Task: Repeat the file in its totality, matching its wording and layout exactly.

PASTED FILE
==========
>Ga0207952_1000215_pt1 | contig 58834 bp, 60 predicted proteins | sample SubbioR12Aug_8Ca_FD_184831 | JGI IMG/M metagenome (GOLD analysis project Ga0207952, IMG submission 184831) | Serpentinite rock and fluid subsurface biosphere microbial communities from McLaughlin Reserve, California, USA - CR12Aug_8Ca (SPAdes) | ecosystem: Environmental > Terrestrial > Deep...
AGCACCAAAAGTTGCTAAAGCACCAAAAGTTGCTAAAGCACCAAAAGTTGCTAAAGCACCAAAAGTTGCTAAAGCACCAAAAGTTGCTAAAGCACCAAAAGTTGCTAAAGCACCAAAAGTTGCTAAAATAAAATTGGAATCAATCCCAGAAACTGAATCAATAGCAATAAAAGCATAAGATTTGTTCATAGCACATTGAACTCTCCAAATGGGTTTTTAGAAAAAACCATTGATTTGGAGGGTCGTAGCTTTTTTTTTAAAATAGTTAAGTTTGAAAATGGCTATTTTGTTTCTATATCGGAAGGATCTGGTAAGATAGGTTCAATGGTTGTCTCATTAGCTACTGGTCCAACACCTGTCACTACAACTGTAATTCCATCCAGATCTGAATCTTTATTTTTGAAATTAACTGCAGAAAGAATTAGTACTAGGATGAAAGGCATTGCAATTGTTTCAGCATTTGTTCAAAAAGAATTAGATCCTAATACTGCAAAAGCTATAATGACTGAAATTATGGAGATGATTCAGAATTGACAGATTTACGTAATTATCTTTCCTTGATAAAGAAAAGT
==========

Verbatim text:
>Ga0207952_1000215_pt1 | contig 58834 bp, 60 predicted proteins | sample SubbioR12Aug_8Ca_FD_184831 | JGI IMG/M metagenome (GOLD analysis project Ga0207952, IMG submission 184831) | Serpentinite rock and fluid subsurface biosphere microbial communities from McLaughlin Reserve, California, USA - CR12Aug_8Ca (SPAdes) | ecosystem: Environmental > Terrestrial > Deep...
AGCACCAAAAGTTGCTAAAGCACCAAAAGTTGCTAAAGCACCAAAAGTTGCTAAAGCACCAAAAGTTGCTAAAGCACCAAAAGTTGCTAAAGCACCAAAAGTTGCTAAAGCACCAAAAGTTGCTAAAATAAAATTGGAATCAATCCCAGAAACTGAATCAATAGCAATAAAAGCATAAGATTTGTTCATAGCACATTGAACTCTCCAAATGGGTTTTTAGAAAAAACCATTGATTTGGAGGGTCGTAGCTTTTTTTTTAAAATAGTTAAGTTTGAAAATGGCTATTTTGTTTCTATATCGGAAGGATCTGGTAAGATAGGTTCAATGGTTGTCTCATTAGCTACTGGTCCAACACCTGTCACTACAACTGTAATTCCATCCAGATCTGAATCTTTATTTTTGAAATTAACTGCAGAAAGAATTAGTACTAGGATGAAAGGCATTGCAATTGTTTCAGCATTTGTTCAAAAAGAATTAGATCCTAATACTGCAAAAGCTATAATGACTGAAATTATGGAGATGATTCAGAATTGACAGATTTACGTAATTATCTTTCCTTGATAAAGAAAAGT